Architect: Todd Saunders & Tommie Wilhelmsen
Location: Aurland, Norway
Client: The Norwegian Highways Department
Technical Advisors: Node AS, Bergen
Contractor: Veidekke AS, Sogndal
Road Engineer: Asplan Viak
Project year: 2005
Photographs: Todd Saunders
Some Facts about the Project and Process…
The site is above Aurland, a small town in Sogn og Fjordane, one of the larger fjords on the West Coast of Norway. Aurland is three hours drive from Bergen, Norway’s second largest city. We were one of three architecture firms invited to deliver a design proposal for this site. After winning we worked on detail drawings for the project together with Node Engineers, Bergen. The project was built in Fall 2005 and was officially opened in June 2006.
The place has attracted people from all over the world. We called our competition entry «640m over Aurland and 20120 km from Tokyo», keeping in mind the uniqueness of the place in the bigger picture.
The Place – the nature
Nature first and architecture second was the guiding principal when we sat down to design this project. It was immediately obvious to us that in such beautiful surroundings one must make the least possible encroachment in the existing landscape and terrain. The landscape is so fantastic that it is difficult to improve the place, but at the same time very easy to destroy the atmosphere by inserting too many elements into the site. Even though we have chosen an expressive form, the concept is a form of minimalism, in an attempt to conserve and complement the existing nature.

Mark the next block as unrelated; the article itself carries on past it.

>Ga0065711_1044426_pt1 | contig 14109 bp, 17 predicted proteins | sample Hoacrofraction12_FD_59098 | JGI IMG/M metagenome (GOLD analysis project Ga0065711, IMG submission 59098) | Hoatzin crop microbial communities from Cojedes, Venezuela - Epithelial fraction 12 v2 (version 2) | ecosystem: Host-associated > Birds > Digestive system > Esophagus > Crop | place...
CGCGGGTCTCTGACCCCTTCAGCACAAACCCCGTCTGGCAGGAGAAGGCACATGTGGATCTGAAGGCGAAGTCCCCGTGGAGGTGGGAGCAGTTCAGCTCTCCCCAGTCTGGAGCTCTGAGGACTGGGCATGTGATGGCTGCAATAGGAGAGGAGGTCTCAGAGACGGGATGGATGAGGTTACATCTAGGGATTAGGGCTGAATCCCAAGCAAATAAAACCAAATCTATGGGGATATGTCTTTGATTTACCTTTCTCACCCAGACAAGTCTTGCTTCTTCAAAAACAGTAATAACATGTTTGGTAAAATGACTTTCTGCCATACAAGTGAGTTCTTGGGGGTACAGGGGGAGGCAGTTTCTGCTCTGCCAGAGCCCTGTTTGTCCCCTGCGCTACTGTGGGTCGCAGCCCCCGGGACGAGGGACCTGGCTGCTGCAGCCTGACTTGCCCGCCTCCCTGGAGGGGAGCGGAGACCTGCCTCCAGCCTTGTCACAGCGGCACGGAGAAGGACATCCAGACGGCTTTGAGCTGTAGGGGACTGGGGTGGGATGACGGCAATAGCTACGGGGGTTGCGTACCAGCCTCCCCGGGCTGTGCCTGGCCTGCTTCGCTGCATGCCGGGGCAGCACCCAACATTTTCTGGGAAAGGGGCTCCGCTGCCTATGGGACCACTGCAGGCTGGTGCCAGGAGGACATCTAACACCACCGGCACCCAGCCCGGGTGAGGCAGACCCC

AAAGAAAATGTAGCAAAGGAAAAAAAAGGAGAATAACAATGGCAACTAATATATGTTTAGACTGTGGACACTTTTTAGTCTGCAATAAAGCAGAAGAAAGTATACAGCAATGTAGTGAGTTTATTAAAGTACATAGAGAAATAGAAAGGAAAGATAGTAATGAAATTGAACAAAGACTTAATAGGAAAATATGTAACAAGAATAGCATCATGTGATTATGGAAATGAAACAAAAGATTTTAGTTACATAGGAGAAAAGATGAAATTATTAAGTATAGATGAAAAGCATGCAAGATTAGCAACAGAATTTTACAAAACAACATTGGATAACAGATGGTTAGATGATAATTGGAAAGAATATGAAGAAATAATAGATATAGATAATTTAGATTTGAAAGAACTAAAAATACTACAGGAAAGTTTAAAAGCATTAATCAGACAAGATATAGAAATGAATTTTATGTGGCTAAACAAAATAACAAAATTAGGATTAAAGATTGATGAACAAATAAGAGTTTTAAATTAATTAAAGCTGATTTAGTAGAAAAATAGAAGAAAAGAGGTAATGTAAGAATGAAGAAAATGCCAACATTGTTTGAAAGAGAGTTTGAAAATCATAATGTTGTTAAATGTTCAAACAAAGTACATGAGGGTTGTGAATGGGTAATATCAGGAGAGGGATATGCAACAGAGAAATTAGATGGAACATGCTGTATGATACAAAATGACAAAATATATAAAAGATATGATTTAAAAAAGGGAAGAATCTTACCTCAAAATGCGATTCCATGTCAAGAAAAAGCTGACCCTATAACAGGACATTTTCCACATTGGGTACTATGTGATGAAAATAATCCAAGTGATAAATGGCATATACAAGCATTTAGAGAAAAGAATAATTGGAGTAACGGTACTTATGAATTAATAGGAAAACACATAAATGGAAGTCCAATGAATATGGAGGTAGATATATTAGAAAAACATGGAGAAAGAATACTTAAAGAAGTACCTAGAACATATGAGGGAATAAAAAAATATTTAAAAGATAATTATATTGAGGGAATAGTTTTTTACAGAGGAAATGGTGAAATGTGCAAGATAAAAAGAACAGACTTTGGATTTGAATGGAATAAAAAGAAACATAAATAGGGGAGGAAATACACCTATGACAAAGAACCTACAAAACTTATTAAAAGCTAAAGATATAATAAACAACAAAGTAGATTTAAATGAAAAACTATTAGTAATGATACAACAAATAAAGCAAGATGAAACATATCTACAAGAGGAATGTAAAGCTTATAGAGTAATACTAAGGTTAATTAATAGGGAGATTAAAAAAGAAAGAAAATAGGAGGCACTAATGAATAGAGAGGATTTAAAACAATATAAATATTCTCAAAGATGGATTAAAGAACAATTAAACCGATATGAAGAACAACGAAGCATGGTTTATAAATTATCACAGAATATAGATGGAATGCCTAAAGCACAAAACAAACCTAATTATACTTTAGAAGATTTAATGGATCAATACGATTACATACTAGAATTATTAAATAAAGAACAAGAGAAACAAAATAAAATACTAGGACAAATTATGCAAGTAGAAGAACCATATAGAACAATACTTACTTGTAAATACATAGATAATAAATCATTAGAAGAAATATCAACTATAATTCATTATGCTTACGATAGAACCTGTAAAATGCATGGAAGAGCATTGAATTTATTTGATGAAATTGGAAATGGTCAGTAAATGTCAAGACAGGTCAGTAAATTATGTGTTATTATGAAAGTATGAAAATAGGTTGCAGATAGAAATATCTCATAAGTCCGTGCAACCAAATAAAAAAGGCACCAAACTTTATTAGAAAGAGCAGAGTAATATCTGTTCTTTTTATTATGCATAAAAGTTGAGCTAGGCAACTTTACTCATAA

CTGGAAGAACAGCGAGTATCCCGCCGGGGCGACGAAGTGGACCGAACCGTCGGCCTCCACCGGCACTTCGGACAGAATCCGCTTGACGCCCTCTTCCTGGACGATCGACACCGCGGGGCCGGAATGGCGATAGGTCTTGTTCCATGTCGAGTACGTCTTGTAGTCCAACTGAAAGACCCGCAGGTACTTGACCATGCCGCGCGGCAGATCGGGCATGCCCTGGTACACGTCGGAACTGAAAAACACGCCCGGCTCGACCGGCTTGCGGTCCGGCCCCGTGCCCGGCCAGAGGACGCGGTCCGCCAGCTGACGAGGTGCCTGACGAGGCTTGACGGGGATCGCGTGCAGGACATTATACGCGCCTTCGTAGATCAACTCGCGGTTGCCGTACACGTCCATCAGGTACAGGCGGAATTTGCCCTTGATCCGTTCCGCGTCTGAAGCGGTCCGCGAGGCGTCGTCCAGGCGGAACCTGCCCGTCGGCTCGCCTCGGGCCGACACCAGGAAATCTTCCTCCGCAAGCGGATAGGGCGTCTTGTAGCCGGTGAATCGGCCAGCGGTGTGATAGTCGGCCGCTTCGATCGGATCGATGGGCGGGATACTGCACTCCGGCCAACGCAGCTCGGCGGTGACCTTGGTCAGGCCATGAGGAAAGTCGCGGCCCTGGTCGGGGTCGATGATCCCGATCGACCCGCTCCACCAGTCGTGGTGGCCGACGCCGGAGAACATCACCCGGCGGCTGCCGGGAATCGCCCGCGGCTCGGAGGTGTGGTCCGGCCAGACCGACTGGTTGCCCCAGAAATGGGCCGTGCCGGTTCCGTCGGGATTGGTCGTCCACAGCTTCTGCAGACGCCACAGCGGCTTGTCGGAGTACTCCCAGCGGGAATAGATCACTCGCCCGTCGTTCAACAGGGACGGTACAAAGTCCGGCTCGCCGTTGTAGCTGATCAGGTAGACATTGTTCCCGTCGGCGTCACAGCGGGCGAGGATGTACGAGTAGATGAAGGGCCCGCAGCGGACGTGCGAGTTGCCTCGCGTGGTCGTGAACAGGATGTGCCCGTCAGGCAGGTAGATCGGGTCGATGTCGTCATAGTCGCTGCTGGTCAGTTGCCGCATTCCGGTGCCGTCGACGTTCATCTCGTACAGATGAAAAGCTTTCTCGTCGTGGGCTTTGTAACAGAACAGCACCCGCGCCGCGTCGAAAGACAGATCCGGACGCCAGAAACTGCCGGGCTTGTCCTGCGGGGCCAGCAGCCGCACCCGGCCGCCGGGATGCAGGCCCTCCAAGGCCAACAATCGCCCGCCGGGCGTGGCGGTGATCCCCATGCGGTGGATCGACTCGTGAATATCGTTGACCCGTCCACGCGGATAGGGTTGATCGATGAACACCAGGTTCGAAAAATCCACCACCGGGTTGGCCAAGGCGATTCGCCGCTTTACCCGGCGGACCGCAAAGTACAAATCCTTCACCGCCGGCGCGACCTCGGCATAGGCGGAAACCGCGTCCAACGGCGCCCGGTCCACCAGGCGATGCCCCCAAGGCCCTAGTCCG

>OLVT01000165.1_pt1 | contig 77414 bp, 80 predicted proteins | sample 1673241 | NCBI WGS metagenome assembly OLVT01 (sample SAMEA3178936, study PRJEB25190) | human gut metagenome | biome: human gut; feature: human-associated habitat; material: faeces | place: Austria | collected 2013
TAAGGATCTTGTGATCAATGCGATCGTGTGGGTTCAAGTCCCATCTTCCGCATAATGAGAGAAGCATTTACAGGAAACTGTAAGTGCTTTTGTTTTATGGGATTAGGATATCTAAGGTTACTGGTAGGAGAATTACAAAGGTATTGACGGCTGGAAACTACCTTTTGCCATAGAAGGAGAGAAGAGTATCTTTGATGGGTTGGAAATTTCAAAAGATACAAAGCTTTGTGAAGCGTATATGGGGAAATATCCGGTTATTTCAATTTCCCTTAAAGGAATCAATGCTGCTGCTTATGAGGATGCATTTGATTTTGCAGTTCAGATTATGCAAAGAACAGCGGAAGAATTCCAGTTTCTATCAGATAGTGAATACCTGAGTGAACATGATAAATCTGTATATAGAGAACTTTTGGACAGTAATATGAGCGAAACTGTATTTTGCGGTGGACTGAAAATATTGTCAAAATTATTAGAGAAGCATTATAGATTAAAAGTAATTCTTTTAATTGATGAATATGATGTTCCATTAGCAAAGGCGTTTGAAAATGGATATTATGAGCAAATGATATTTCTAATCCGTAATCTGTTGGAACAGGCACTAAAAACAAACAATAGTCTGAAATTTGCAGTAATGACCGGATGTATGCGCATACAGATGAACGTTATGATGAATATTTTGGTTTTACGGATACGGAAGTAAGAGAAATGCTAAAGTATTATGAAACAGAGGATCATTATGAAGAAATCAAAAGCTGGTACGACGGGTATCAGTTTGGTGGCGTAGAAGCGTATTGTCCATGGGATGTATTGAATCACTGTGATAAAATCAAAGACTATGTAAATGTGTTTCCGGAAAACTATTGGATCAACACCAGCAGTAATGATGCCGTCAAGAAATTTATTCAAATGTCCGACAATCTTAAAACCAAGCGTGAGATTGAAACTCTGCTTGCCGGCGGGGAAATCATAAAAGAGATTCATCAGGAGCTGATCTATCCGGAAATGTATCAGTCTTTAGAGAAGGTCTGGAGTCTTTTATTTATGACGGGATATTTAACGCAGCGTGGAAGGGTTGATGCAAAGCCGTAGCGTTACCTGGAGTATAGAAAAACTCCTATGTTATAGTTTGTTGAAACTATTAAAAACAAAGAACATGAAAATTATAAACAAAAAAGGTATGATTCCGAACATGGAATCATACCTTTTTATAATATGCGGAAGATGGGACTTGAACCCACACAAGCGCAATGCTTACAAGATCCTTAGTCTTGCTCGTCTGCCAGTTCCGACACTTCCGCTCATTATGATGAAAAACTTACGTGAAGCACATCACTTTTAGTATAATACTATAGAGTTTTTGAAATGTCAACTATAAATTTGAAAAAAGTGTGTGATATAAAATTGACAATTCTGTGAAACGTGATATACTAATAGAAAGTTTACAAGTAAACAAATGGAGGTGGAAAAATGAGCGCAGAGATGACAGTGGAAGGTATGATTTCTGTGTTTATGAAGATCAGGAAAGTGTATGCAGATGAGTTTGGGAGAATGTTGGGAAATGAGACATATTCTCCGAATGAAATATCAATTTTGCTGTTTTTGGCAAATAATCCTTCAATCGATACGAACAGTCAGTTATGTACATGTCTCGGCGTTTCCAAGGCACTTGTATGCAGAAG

Today there are many people stopping at this site to enjoy the phenomenal views over the fjords. At times the areas gets filled with cars and tour busses. One of the first things we decided to do was to form a small parking area for 2 buses and 10 cars further up the road to help keep the place pure and not to disturb the look out. The construction is a bridge that one can go out onto, as a structure in the air. The structure is 4 m wide, 30 long, and 9m high out at the very end.
The Horizon and Dramatization
To make the situation even more dramatic it was important for us to create the experience of leaving the mountainside. We wanted people to come out in the air. The construction creates a distinct horizon; a bridge in the open room of this large fjord. It is imperative that the landscape and the vegetation not altered, but are protected so that one came come out from the landscape and experience it from new standpoint.
We have managed to behold all of the large pine trees on the site. This allows us to create an interaction between the structure and nature. One can walk out into the air through the treetops, helping dramatise the experience of nature and the larger landscape room.